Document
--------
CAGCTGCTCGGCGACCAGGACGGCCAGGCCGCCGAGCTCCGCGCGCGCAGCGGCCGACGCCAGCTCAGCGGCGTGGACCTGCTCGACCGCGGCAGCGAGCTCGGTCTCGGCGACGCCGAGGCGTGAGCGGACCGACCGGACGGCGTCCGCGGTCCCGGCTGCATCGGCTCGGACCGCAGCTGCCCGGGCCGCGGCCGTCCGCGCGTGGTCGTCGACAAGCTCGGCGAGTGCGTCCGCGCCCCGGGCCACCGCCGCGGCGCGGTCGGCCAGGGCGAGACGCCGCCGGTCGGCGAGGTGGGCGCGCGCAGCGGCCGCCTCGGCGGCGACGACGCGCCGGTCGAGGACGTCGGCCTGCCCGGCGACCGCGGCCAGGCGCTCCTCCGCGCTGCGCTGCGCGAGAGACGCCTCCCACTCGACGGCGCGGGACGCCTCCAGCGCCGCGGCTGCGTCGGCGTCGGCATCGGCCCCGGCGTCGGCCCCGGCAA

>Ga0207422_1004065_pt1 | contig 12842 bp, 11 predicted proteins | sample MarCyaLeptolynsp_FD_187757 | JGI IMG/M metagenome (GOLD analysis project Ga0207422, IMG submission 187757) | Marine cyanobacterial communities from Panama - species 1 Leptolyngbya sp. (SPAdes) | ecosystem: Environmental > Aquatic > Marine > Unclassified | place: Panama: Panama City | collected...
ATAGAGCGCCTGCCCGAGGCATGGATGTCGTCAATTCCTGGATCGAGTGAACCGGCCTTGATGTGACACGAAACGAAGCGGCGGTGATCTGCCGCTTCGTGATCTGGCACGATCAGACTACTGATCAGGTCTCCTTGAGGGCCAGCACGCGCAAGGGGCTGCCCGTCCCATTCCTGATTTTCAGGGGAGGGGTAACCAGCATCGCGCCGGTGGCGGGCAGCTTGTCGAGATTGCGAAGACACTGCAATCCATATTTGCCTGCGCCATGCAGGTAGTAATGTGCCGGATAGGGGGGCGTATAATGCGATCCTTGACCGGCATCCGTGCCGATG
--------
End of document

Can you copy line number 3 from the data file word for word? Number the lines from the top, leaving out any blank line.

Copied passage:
ATAGAGCGCCTGCCCGAGGCATGGATGTCGTCAATTCCTGGATCGAGTGAACCGGCCTTGATGTGACACGAAACGAAGCGGCGGTGATCTGCCGCTTCGTGATCTGGCACGATCAGACTACTGATCAGGTCTCCTTGAGGGCCAGCACGCGCAAGGGGCTGCCCGTCCCATTCCTGATTTTCAGGGGAGGGGTAACCAGCATCGCGCCGGTGGCGGGCAGCTTGTCGAGATTGCGAAGACACTGCAATCCATATTTGCCTGCGCCATGCAGGTAGTAATGTGCCGGATAGGGGGGCGTATAATGCGATCCTTGACCGGCATCCGTGCCGATG